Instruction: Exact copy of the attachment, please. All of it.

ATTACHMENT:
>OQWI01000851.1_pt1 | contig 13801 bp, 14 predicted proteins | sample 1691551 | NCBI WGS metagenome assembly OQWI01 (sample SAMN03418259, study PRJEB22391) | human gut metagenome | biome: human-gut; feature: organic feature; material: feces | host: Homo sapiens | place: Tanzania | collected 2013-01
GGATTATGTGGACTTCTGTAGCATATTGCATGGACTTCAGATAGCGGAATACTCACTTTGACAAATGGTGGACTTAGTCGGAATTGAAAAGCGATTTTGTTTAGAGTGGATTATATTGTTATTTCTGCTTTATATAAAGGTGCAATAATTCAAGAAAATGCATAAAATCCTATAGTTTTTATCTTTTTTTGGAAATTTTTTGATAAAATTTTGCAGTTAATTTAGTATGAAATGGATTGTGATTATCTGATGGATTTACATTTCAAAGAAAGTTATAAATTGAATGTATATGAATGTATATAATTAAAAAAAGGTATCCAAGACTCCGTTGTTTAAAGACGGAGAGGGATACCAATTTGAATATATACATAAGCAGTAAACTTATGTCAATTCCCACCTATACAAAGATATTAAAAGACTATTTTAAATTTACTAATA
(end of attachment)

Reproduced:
>OQWI01000851.1_pt1 | contig 13801 bp, 14 predicted proteins | sample 1691551 | NCBI WGS metagenome assembly OQWI01 (sample SAMN03418259, study PRJEB22391) | human gut metagenome | biome: human-gut; feature: organic feature; material: feces | host: Homo sapiens | place: Tanzania | collected 2013-01
GGATTATGTGGACTTCTGTAGCATATTGCATGGACTTCAGATAGCGGAATACTCACTTTGACAAATGGTGGACTTAGTCGGAATTGAAAAGCGATTTTGTTTAGAGTGGATTATATTGTTATTTCTGCTTTATATAAAGGTGCAATAATTCAAGAAAATGCATAAAATCCTATAGTTTTTATCTTTTTTTGGAAATTTTTTGATAAAATTTTGCAGTTAATTTAGTATGAAATGGATTGTGATTATCTGATGGATTTACATTTCAAAGAAAGTTATAAATTGAATGTATATGAATGTATATAATTAAAAAAAGGTATCCAAGACTCCGTTGTTTAAAGACGGAGAGGGATACCAATTTGAATATATACATAAGCAGTAAACTTATGTCAATTCCCACCTATACAAAGATATTAAAAGACTATTTTAAATTTACTAATA